Hugh Hefner Aboard Playboy's "Big Bunny" DC-9
Hugh Hefner, founder and editor-in-chief of Playboy magazine and CCO of Playboy Enterprises, died at 91 on Wednesday, after a life that had made him a symbol of the sexual revolution that began in the 1960s. He lived the Playboy brand throughout his entire life — and a huge part of that brand was Hef's very own DC-9.
Hefner bought the jet, dubbed "The Big Bunny," in 1969 for about $5.5 million, about $40 million in today's dollars, new from the Douglas factory. He then had it customized into a flying party bus. The DC-9-32 was at the time a state of the art plane, the stretched version of the Douglas DC-9 that had marked the company's debut into twin-engine jets and competed directly with the Boeing 737. Hefner's was painted black and bore the registration N950PB, possibly a nod to the "Playboy Bunny," the famous logo that was also printed on the tail.
"My limo is black. My plane should be black," Hefner said in a Wall Street Journal article. Apparently, he even needed special permission from the federal government to color it in this fashion. The DC-9 was totally redesigned on the inside and featured a theater, living room, dining room, bathrooms with showers and even a "disco area."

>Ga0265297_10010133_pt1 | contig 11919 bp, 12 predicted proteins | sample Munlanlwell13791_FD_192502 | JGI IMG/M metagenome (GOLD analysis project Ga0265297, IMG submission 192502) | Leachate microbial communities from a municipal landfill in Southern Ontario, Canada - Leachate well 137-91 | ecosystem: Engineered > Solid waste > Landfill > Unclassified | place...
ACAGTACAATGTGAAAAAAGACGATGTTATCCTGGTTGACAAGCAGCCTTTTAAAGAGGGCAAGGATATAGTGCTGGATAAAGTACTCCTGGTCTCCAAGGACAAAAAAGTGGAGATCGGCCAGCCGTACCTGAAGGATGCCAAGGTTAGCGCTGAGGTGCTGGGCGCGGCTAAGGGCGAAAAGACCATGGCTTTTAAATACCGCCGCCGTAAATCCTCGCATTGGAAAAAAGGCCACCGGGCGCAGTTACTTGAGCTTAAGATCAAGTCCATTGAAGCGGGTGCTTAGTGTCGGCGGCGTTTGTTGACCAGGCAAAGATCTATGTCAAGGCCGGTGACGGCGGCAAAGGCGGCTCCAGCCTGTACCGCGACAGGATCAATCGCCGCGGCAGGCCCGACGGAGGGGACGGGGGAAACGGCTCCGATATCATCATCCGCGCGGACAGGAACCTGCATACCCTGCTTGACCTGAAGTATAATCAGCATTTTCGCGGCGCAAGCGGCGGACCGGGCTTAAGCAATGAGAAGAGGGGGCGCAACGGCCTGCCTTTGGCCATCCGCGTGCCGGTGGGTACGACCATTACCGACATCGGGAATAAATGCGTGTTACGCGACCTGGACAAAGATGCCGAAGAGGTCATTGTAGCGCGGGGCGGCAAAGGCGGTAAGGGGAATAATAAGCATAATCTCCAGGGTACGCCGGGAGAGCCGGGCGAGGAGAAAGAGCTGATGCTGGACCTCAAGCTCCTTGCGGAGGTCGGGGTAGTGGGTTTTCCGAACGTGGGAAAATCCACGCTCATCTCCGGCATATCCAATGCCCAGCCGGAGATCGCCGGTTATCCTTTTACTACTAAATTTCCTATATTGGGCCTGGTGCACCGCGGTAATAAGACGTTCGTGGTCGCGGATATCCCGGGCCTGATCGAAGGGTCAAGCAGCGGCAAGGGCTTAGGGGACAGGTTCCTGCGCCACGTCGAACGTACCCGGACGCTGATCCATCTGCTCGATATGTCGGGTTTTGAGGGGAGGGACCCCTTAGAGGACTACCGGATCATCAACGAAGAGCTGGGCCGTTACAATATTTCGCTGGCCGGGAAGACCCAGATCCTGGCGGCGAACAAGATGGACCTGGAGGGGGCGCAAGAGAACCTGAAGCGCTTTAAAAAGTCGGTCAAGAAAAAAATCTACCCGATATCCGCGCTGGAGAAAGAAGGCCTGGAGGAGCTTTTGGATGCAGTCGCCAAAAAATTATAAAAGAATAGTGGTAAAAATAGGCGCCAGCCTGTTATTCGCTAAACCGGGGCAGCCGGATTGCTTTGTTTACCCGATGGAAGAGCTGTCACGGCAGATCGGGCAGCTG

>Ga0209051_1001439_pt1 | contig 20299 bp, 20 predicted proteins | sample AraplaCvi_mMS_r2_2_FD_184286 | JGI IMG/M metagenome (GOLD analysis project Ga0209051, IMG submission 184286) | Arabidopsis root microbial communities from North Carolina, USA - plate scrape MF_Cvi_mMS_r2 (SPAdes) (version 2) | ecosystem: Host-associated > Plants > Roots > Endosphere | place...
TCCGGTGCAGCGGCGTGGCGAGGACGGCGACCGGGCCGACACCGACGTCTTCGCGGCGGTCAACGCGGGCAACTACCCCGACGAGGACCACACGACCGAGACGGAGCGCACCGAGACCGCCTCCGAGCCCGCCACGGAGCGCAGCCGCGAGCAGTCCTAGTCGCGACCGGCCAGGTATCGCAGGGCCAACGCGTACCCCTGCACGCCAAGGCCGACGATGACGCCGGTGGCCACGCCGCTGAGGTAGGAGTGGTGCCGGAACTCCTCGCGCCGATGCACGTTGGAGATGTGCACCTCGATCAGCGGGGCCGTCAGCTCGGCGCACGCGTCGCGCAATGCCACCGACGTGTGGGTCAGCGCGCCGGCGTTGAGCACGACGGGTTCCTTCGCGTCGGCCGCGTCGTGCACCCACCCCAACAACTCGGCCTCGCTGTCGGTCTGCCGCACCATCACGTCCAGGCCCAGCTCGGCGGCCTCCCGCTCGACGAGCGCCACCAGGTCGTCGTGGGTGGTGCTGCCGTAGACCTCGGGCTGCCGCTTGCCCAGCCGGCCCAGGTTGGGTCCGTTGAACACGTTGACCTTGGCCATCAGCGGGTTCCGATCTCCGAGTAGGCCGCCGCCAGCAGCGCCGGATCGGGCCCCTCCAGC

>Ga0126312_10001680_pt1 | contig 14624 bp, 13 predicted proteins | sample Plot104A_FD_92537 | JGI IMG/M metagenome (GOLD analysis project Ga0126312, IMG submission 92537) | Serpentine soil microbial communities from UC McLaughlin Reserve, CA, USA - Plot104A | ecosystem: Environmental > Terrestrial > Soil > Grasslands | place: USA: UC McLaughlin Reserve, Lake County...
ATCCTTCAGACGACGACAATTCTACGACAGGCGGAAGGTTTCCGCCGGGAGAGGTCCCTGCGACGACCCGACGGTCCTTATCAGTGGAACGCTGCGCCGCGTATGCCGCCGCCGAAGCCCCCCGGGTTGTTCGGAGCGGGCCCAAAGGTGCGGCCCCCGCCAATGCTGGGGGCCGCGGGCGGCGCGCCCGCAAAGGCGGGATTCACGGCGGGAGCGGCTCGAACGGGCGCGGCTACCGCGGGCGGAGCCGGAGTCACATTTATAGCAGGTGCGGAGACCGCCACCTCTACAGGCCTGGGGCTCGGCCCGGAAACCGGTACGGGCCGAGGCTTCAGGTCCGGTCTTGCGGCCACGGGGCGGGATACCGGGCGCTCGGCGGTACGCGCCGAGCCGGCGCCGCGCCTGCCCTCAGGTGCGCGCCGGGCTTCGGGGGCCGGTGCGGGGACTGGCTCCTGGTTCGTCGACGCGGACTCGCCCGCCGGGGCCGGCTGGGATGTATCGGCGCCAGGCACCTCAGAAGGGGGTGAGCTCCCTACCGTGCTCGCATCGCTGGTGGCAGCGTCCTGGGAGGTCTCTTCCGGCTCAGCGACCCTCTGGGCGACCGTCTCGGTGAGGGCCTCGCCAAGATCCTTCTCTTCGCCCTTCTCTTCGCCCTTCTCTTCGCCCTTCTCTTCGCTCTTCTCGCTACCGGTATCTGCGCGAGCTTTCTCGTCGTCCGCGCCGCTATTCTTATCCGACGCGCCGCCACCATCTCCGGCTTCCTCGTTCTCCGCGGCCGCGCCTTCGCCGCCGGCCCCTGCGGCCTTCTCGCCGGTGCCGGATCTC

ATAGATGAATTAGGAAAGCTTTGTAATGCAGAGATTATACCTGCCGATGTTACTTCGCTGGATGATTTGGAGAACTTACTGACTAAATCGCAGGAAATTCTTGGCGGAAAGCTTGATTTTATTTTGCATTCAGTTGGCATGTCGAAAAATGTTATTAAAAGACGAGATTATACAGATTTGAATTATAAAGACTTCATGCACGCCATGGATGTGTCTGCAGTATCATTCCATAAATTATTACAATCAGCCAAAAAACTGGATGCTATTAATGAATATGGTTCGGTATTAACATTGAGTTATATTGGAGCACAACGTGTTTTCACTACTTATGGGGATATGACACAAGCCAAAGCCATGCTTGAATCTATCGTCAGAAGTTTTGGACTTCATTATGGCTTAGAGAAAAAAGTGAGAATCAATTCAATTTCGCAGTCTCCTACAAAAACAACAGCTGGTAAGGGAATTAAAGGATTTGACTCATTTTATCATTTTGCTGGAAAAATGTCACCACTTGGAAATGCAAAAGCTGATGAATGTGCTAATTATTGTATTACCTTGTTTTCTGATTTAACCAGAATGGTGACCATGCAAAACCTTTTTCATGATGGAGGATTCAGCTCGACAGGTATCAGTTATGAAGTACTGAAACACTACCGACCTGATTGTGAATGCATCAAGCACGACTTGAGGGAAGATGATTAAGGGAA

The aircraft was outfitted with a circular bed and a full command center, where the media mogul could conduct business.
There was plenty of seating and lounge areas available.
The flight attendants, referred to as "Jet Bunnies," were actual Bunnies from the Playboy clubs in Chicago and Los Angeles and trained by Continental Airlines. Hefner shared quite a few photos of the jet via Twitter over the years, calling it a "great toy and a great gift to give" — having lent it to Elvis Presley and Yul Brynner. The airplane was actually operated and maintained by two since-defunct US airlines, Perdue and Ozark.
Here's Hef ready to take on the press.
You know you've got a big plane when you and your buddies can play Monopoly with a full-sized board.
The jet-black aircraft looked striking against the blue sky.
Check out a collection of clips aboard The Big Bunny:
Hefner said he retired the jet in the 1970s after he purchased the Playboy mansion.
"I fell in love with life at the mansion so a lot of the things I enjoyed in traveling I found at home," Hefner said. According to PlaneLogger, the Big Bunny was sold to Venezuela's Aeropostal in 1976 and then to Aeromexico in 1979. It flew with the Mexican airline until 2004 and is now displayed in a theme park in Mexico.